Fatien Hayajneh can still remember exactly how she taught herself to ride a bike as a little girl.
It was in the attic of her parents' home in a small village in Jordan, propping herself up on the wall with one hand and gripping the handlebars with the other. "The wall still helps me sometimes," she says with a laugh.
The 35-year-old works for the Arab club Al Tariq in the eastern German town of Fuerstenwalde. Today she's with around 20 other women at the town's traffic training area. Together with other volunteers, she's going to teach refugee women how to ride bicycles.
In preparation, Joerg Raue, chair of the local road safety council, has built a course, including wooden blocks set up to lead the cyclists in an S-bend and then a left-hand curve around a bush.
Raue says: “At the end there's a slalom and a brake-test."
He's never seen women with headscarves at the training ground before. "It's usually fourth-graders practicing for their bicycle test."
According to the German News Agency, it's the first time the course for Arab women has taken place in Fuerstenwalde.
Co-organizer Gabi Moser, who got the idea in 2015 at a bicycle workshop in Berlin with a high refugee turnout, has boned up for the session with the help of videos and training manuals.
Moser told Hayajneh about her idea, who was immediately enthused.
She had already attempted on other occasions to teach women how to ride bicycles. "There were a few bruises," she remembers.
It didn't take long for her to find enough women who wanted to take part in the course. "Many discover cycling as a piece of personal freedom," says Moser. In the relatively rural Fuerstenwalde, it's a long way to the shops or to take the children to school or nursery.
"In many Muslim countries, women are discouraged form riding bikes," says volunteer Ayse, including in her home country, Syria.
The pharmacist fled the war in Syria and has been living in Fuerstenwalde for two years. "In Syria's cities, you mostly can't cycle anyway," she adds; the roads aren't suitable for cyclists.
"The most difficult thing for adult women is the balance," she continues. While kids tend to have more problems with coordination, it's harder for adults to keep themselves on two wheels.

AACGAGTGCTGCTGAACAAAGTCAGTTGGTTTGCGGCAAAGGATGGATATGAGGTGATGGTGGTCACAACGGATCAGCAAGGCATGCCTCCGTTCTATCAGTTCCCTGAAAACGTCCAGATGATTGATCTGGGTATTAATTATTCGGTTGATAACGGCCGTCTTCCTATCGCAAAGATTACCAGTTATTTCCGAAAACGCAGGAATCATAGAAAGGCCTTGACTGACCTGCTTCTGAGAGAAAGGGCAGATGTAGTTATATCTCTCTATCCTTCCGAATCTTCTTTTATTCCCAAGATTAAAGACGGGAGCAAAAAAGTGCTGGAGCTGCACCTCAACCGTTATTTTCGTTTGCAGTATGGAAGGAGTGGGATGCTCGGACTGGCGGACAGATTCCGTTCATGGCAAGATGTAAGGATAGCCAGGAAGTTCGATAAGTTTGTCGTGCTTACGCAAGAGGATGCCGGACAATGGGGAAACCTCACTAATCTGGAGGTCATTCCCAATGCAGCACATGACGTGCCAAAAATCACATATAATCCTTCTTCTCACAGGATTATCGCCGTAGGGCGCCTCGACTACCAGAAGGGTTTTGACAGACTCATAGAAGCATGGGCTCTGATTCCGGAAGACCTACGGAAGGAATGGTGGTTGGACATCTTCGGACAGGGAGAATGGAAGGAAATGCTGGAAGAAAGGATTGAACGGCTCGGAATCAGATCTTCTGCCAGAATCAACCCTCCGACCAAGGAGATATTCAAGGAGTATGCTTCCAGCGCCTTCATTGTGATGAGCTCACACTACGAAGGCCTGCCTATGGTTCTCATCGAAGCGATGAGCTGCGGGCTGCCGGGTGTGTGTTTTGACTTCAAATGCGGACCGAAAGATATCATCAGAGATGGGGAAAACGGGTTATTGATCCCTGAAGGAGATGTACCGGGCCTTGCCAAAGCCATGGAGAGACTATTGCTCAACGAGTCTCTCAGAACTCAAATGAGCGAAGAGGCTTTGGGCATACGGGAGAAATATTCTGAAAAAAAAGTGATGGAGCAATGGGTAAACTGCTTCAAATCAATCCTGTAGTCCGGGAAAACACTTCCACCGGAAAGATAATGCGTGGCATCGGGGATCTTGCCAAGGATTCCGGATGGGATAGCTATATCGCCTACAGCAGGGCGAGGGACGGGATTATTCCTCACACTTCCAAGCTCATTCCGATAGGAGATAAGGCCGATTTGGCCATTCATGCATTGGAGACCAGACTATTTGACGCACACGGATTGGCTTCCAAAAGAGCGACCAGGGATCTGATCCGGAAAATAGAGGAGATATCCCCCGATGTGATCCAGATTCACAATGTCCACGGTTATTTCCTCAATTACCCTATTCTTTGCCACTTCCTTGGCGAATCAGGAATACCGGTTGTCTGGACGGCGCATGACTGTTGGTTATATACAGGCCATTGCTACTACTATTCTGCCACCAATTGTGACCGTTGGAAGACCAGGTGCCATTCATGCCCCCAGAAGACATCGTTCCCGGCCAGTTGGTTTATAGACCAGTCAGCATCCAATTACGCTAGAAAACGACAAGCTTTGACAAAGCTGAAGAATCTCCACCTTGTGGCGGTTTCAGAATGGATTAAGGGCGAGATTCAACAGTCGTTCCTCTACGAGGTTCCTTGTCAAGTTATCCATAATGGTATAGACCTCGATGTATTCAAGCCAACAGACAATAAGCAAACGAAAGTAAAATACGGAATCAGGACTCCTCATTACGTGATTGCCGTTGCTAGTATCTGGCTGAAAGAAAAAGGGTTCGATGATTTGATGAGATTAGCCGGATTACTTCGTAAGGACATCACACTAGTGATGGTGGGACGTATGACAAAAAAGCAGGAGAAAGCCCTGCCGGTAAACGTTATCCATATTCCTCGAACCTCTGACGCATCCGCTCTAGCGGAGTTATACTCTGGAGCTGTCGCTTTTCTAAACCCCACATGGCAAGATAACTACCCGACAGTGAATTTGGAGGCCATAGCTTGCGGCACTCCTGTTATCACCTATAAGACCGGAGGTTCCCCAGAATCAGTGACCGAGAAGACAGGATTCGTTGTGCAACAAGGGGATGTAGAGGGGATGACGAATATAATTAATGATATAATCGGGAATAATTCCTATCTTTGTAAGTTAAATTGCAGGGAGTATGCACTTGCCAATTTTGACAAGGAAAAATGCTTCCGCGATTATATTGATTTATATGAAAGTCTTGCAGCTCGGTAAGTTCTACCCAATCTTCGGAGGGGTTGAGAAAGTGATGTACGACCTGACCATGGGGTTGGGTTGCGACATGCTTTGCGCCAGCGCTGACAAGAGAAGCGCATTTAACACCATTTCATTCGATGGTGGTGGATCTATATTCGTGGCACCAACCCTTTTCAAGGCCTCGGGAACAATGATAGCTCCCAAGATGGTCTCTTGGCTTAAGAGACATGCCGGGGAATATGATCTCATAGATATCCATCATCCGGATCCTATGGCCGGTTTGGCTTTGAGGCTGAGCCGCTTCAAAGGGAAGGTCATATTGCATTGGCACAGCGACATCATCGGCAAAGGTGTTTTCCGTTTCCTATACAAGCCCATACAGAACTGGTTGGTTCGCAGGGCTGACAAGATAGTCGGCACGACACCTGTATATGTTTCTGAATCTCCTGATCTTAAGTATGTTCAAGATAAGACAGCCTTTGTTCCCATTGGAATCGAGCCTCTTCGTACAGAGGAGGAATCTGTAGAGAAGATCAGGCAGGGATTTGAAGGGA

"I want to pick my children up from school on it," says Sawsan Younis, who is riding a bike for the second time in her life today.
The 45-year-old Syrian manages to ride in a straight line across the training ground when Moser throws a wooden block in her path. She slams on the brakes and comes to a halt.
"Well done!" says Moser, but Younis is already cycling on to the next obstacle, her headscarf fluttering in the wind.
Cycling classes for refugees are now being offered in many German cities, including courses at the German Cyclist's Associations in Munich and Voelklingen, a town near the border with France.
The club also has videos and information sheets with the most important rules of the road available for download on its website in six different languages, including Farsi, Arabic and French.
In Potsdam, just outside Berlin, there's also a club called Hand in Hand that offers courses for Arab women, with female Syrian assistants who speak both Arabic and German.
"The courses are very popular," says spokeswoman Frauke Havekost, adding that some of the women had already bought their own bicycles.
As of January 31, 2018, there were 19,188 people living in refugee accommodations in Brandenburg, the German state where Fuerstenwalde is located. Last year alone, the state took in 4,500 asylum seekers.
This article has been adapted from its original source.
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